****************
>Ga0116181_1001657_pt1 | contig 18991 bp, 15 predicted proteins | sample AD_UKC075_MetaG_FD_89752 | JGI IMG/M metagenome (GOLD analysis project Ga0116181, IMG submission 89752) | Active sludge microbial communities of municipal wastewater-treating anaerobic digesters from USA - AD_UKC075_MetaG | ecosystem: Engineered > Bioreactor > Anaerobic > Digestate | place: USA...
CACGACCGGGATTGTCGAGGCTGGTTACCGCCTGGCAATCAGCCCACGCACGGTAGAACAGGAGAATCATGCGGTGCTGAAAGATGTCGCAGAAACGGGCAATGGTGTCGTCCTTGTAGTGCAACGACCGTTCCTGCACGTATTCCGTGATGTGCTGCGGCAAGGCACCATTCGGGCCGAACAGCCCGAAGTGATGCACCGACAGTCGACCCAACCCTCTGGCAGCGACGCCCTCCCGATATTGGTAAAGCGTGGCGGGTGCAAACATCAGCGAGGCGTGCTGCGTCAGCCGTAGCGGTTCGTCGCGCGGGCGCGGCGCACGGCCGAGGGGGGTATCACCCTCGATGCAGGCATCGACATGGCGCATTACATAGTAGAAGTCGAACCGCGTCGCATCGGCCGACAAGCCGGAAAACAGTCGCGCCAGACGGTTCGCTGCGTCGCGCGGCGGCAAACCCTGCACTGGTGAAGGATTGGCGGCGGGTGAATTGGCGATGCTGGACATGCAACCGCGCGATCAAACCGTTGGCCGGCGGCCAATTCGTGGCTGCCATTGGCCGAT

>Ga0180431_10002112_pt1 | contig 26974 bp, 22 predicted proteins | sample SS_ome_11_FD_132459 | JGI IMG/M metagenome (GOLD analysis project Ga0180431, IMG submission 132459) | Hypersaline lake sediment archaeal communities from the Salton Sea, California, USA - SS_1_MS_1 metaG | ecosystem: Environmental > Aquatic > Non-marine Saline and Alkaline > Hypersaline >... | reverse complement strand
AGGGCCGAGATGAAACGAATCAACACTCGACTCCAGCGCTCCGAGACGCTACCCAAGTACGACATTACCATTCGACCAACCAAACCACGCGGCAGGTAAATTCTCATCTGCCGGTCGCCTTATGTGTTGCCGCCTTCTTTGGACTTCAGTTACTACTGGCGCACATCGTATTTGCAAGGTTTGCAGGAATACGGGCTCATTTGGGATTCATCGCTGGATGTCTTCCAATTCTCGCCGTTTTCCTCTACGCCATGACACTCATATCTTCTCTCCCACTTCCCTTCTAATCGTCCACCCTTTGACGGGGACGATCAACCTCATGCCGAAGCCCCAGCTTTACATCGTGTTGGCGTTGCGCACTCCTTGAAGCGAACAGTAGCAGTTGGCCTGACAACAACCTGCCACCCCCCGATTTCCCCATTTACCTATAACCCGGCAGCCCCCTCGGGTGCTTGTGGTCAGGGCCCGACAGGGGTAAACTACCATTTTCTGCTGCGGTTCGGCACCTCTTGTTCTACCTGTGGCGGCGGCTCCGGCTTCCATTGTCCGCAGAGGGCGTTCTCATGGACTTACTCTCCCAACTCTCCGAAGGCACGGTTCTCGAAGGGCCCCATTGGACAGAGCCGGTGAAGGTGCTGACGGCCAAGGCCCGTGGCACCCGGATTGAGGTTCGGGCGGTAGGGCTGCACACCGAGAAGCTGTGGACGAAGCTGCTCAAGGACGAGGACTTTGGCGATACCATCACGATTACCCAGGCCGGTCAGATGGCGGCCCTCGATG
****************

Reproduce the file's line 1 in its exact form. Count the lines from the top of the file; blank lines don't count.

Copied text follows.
>Ga0116181_1001657_pt1 | contig 18991 bp, 15 predicted proteins | sample AD_UKC075_MetaG_FD_89752 | JGI IMG/M metagenome (GOLD analysis project Ga0116181, IMG submission 89752) | Active sludge microbial communities of municipal wastewater-treating anaerobic digesters from USA - AD_UKC075_MetaG | ecosystem: Engineered > Bioreactor > Anaerobic > Digestate | place: USA...